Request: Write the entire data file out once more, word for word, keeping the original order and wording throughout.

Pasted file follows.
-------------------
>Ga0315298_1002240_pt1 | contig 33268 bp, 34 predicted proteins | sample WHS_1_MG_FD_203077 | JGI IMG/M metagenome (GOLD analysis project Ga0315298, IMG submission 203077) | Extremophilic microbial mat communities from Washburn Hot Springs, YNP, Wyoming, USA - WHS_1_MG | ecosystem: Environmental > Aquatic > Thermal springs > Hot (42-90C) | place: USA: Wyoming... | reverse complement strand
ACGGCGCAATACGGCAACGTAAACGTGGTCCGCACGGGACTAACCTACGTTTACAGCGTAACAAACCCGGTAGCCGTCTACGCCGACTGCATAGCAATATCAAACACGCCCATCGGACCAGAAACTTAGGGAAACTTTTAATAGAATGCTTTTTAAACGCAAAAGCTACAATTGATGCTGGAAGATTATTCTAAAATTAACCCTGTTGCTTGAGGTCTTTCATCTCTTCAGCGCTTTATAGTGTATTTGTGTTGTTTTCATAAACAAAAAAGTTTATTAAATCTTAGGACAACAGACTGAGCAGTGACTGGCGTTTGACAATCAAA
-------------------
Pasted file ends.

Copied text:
>Ga0315298_1002240_pt1 | contig 33268 bp, 34 predicted proteins | sample WHS_1_MG_FD_203077 | JGI IMG/M metagenome (GOLD analysis project Ga0315298, IMG submission 203077) | Extremophilic microbial mat communities from Washburn Hot Springs, YNP, Wyoming, USA - WHS_1_MG | ecosystem: Environmental > Aquatic > Thermal springs > Hot (42-90C) | place: USA: Wyoming... | reverse complement strand
ACGGCGCAATACGGCAACGTAAACGTGGTCCGCACGGGACTAACCTACGTTTACAGCGTAACAAACCCGGTAGCCGTCTACGCCGACTGCATAGCAATATCAAACACGCCCATCGGACCAGAAACTTAGGGAAACTTTTAATAGAATGCTTTTTAAACGCAAAAGCTACAATTGATGCTGGAAGATTATTCTAAAATTAACCCTGTTGCTTGAGGTCTTTCATCTCTTCAGCGCTTTATAGTGTATTTGTGTTGTTTTCATAAACAAAAAAGTTTATTAAATCTTAGGACAACAGACTGAGCAGTGACTGGCGTTTGACAATCAAA